Geisler: Take a look at the last one. Were they non-prejudicial? Were these people biased in one direction so they weren’t open to the truth? Not only were these people non-prejudicial who put together the New Testament, they were biased in the opposite direction. They didn’t even want to believe in the resurrection. Jesus had been with them for 3½ years teaching He was going to resurrect from the dead from beginning to end – John 2, Matthew 12, Matthew 17ff – and when the resurrection occurred, they were walking down the road saying, “Well, we had wished He was the one who was going to be our Messiah.” The women came back and reported that He was resurrected and they didn’t believe the report. Thomas, after others had seen Jesus, said, “I’m not going to believe unless I can stick my finger in His hand, my hand in His side.” They were biased against what they witnessed for. They were converted by the sheer weight of the evidence in favor of it. In fact, the only thing that really accounts for the fact that scared, skeptical, scattered disciples were transformed overnight into the world’s greatest missionary society is they were so convinced by the evidence that it was true, that they could not avoid the conclusion.
Look at the list again. We have witnesses that do not contradict each other. We have a sufficient number of the witnesses. We have witnesses who were truthful, who were non-prejudicial. Even by skeptic David Hume’s criteria, we have a New Testament that is a reliable document because the manuscripts are reliable, and the witnesses who put together those manuscripts are reliable as well.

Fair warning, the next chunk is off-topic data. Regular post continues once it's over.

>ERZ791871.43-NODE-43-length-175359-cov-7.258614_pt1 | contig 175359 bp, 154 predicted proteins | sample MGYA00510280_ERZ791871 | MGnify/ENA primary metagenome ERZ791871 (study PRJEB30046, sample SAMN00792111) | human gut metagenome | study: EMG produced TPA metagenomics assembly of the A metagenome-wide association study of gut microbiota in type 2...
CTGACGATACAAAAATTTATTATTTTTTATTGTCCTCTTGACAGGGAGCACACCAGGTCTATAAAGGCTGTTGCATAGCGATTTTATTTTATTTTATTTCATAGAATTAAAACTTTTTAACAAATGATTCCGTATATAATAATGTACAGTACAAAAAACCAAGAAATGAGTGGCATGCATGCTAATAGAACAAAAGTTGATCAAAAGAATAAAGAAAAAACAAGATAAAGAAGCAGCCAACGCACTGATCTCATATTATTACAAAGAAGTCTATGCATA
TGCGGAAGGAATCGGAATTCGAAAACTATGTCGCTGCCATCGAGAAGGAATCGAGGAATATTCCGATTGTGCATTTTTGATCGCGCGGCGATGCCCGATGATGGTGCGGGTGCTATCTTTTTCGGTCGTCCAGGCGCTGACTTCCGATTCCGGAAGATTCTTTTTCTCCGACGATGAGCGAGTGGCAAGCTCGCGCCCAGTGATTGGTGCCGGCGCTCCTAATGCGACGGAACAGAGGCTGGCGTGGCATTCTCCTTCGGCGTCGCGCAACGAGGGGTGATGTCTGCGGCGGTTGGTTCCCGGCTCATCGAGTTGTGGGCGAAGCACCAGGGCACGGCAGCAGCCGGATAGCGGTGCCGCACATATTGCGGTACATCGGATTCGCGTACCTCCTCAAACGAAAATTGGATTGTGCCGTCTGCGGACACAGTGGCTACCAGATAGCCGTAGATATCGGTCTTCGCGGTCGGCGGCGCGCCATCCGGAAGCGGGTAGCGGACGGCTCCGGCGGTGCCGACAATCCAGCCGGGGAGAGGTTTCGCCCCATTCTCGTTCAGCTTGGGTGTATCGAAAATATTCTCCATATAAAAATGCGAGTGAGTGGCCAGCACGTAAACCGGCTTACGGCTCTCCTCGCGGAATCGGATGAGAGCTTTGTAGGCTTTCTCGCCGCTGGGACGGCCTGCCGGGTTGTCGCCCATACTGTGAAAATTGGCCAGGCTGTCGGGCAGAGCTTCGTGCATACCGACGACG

Ankerberg: Now, I’m sure you’ve heard of the 70 or so liberal scholars in the Jesus Seminar. Dr. Geisler explains a little bit about this group and why the evidence contradicts their conclusions. Listen:
Geisler: Now, there’s a very popular group called the Jesus Seminar today, 70-plus scholars from the Westar Institute, and they vote with colored beads as to whether Jesus really said or did these things that are recorded in the New Testament. They’ve concluded over 80 percent of it isn’t true and Jesus didn’t perform these miracles, He didn’t rise from the dead. They are building their belief on several false presuppositions: One, that miracles don’t happen. Hey, if God exists, miracles are possible. God created the world, the biggest miracle has already happened. Miracles are possible. Secondly, that these documents were written long after the events. In fact, Borg of the Jesus Seminar, said – and I heard him speak in Charlotte several years ago – that these books were written between 70 and 100 AD. Now, if Jesus died in 33, he thinks that gives them enough time that myths developed and so what we have in the New Testament is not what the original eyewitnesses saw.